One of the nice things about being Jewish is that I get to enjoy the Mardi Gras revelry without the Ash Wednesday guilt. While Lent isn't part of my lifestyle, I still try to take periods of reflection on my missteps and responsibilities, especially when it comes to my professional life. I try to avoid the worst "sins" whenever possible.

The poet Dante identified seven cardinal failings or sins. These are, in order of bad to worst: lust, gluttony, greed, sloth, wrath, envy, and pride. Most of these, he argued in the Purgatorio, happen as a result of good impulses gone wrong.

We can look at these same misdirected impulses as they happen in the business world. These are the human weaknesses and temptations that can derail your momentum, disrupt your progress, or even destroy your career.

Let's start with "lust," which Dante defined as "disordered love" between people. He thought this was the least serious of the seven deadly sins, though it can still create interpersonal havoc in the office. Here are seven lust situations to avoid:

1. For a Co-Worker

Let's start with the obvious. Office romances happen. Some workplaces are more OK with this than others. No matter what the policy is, you should never allow your physical attraction to an officemate affect your behavior. Losing focus may cost your efficiency and effectiveness, create unnecessary tensions, or result in an uncomfortable visit with HR.

2. For Friendship

Right now, there's a trend towards living at work, especially among younger employees. Many companies encourage this by providing meals, amenities, and the comforts of home at the office. This means your officemates may also become your primary social group. But as with romance, friendships can get complicated, hit rough patches, or sour. If you cannot set boundaries, then the personal and professional may be separated for you. And your work friends may be buying your beers while you look for a new job.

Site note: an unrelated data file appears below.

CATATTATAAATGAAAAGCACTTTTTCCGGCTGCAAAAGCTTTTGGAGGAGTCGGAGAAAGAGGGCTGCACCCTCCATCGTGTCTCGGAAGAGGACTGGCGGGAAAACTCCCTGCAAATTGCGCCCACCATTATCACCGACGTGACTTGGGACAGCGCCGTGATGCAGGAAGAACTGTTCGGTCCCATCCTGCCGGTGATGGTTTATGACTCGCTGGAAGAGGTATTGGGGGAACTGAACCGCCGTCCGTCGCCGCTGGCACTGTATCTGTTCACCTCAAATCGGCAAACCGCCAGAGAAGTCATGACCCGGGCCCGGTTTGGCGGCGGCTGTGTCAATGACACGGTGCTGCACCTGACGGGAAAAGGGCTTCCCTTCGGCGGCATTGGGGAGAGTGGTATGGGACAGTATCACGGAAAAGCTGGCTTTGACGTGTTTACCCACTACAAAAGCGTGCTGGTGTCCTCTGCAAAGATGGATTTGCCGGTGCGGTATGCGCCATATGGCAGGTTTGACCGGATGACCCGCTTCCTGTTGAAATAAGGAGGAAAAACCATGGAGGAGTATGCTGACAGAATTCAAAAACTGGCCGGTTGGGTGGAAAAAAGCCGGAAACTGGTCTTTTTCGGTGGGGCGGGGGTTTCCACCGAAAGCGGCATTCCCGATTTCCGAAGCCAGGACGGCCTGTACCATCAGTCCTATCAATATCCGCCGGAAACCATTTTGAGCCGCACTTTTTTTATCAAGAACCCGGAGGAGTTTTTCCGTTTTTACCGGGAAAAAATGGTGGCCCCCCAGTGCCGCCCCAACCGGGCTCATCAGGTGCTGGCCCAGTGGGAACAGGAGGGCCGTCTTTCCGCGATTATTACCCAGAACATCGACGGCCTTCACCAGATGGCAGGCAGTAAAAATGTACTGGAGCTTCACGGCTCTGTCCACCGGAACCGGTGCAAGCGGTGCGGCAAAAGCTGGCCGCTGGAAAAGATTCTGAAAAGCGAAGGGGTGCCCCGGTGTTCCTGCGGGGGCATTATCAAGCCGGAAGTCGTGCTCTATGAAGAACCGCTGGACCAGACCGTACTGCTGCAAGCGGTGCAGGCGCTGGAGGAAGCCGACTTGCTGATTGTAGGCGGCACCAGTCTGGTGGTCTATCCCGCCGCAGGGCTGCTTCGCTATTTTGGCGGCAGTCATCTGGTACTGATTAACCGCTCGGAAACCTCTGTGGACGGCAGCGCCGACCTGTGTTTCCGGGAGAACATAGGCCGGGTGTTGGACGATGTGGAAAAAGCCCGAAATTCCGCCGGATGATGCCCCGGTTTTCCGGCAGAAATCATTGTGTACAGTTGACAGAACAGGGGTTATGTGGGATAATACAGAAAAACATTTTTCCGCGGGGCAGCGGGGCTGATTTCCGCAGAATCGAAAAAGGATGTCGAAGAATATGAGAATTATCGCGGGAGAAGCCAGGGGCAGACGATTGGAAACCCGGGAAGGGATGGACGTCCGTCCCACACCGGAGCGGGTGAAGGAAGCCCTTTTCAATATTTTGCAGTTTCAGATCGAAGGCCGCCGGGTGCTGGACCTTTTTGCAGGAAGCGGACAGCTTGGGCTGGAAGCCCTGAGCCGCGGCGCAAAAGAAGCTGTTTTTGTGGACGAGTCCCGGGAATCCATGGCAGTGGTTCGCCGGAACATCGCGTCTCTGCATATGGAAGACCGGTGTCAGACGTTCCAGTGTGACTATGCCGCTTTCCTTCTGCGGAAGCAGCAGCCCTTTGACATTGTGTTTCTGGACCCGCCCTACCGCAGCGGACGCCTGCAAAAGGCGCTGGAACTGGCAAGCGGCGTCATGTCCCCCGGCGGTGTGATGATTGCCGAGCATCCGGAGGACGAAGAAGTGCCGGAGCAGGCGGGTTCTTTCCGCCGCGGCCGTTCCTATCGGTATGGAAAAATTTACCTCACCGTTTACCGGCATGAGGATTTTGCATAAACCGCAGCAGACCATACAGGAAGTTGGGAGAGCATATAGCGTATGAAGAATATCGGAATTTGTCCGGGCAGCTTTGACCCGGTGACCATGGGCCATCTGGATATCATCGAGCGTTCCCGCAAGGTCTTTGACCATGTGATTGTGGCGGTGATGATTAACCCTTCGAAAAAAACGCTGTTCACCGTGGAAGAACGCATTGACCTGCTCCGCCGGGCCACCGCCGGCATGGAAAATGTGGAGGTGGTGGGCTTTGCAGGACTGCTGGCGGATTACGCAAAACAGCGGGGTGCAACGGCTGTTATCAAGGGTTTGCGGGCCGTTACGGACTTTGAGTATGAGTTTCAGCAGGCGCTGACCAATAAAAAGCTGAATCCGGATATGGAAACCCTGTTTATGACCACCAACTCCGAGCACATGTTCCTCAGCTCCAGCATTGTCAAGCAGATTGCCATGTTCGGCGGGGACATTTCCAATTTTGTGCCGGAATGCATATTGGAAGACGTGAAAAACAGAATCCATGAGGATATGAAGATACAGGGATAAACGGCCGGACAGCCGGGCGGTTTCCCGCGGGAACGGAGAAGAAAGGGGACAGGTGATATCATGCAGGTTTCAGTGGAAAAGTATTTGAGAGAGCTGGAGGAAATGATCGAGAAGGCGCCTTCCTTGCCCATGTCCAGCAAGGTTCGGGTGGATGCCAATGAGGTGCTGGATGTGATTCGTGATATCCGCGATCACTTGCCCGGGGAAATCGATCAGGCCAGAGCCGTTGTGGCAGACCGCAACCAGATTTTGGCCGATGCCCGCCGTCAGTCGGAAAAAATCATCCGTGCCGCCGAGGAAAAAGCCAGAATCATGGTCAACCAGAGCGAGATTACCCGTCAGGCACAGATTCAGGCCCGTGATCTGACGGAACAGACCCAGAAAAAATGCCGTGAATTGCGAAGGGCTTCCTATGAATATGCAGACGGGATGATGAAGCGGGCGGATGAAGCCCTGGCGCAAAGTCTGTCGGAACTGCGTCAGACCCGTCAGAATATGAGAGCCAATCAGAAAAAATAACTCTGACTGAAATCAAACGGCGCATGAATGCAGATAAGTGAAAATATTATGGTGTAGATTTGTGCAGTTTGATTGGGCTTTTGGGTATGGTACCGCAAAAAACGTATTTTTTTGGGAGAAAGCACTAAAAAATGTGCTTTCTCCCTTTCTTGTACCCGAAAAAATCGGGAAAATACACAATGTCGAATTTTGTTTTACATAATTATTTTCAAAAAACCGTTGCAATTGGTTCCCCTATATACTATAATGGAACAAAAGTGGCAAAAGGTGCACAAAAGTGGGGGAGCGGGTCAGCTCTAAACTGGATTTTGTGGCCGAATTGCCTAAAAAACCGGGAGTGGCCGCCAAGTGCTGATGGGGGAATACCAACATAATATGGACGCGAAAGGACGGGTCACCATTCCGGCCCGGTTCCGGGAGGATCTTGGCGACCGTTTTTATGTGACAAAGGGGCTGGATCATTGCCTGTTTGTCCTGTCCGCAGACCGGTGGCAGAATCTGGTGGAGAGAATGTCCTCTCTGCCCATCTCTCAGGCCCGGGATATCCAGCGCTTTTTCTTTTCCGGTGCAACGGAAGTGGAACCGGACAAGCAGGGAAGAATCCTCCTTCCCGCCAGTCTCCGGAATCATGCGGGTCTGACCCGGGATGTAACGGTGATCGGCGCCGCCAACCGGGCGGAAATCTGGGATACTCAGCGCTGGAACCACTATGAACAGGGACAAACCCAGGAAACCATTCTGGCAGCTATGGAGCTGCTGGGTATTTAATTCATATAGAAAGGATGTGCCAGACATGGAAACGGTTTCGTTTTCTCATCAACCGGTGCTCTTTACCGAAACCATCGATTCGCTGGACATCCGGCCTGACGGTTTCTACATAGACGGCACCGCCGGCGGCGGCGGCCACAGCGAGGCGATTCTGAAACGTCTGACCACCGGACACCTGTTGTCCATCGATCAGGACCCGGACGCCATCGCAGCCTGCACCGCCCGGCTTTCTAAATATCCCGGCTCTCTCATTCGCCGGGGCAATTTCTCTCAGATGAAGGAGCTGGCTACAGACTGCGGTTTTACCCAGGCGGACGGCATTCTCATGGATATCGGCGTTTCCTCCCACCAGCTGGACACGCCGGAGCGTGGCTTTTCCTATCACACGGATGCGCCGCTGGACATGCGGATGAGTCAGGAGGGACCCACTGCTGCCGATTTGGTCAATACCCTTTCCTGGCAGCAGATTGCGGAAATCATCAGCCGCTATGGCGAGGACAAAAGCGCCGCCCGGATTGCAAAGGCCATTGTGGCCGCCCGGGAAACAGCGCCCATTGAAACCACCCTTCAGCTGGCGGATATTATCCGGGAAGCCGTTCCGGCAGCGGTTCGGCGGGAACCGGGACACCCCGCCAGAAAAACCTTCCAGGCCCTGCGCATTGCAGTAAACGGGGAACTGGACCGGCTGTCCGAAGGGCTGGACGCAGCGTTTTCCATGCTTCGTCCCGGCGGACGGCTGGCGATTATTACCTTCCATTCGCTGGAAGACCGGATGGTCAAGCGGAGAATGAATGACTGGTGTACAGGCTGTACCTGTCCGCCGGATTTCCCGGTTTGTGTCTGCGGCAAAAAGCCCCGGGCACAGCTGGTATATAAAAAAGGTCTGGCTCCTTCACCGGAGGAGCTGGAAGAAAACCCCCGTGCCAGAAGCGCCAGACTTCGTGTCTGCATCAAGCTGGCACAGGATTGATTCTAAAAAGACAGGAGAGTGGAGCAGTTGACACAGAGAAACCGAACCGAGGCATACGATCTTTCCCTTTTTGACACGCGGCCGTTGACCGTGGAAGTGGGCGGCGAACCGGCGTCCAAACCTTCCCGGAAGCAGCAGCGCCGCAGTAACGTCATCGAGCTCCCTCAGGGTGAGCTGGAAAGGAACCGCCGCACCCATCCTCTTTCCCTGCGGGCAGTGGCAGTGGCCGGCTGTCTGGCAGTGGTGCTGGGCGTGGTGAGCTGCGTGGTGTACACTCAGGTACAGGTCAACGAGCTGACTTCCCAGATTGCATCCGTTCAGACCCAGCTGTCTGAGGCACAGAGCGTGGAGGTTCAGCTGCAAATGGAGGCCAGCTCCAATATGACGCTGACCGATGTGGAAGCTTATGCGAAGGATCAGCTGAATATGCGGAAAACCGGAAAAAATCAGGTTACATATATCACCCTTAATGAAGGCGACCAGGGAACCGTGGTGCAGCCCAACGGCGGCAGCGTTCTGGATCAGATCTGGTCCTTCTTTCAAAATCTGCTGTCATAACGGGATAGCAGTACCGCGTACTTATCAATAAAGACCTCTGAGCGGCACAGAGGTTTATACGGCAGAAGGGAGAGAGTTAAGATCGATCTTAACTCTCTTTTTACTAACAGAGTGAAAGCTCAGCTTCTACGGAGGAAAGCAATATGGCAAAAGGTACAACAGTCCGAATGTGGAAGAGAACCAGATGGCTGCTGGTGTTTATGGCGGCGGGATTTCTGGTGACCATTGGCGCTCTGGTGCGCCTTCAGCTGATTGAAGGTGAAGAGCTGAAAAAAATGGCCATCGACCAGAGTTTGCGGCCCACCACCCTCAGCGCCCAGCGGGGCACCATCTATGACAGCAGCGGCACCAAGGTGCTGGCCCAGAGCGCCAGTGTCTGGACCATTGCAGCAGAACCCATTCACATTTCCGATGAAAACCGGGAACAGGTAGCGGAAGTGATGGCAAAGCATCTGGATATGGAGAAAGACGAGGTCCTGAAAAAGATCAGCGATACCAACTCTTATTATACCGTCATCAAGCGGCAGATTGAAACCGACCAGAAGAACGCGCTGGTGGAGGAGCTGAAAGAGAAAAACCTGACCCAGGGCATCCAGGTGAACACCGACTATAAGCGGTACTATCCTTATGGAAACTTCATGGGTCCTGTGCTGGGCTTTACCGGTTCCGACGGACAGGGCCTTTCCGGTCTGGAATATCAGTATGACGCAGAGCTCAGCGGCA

3. For Approval

It's nice to be liked. If that's what matters most to you, however, you may succumb to quiet politeness or passivity. If you place popularity above truth, progress, and growth, you won't do your career or your company any good.

4. For Admiration

People look up to those with stand out talent and skills, so it makes sense to develop and use yours at every opportunity. But the praise will quickly fade if you act only when others will see and compliment you, or if they feel you always have to have the spotlight.

5. For Financial Gain

Many companies see competition for bonuses and raises as healthy, especially if sales are commission-based. Outperforming your colleagues with hard work and savvy can be a great path to long-term success. Winning through deceit and manipulation only works in the short term. Plus, they'll turn on you at the first opportunity.

6. For Promotion

How far will you go to advance yourself? Many promising employees have strayed from the path while their eyes were fixed on the corner office. As you work to prove that you merit increased responsibility and status, keep the company's good in view too.

7. For Superiority

It's good to be top gun when it comes to sales, productivity, or creativity...until the bragging rights become an end unto themselves. At that point, you risk disrupting your team's productivity, affecting morale, or compromising performance. There's no point in a personal win if the company ultimately loses, costing you years of effort.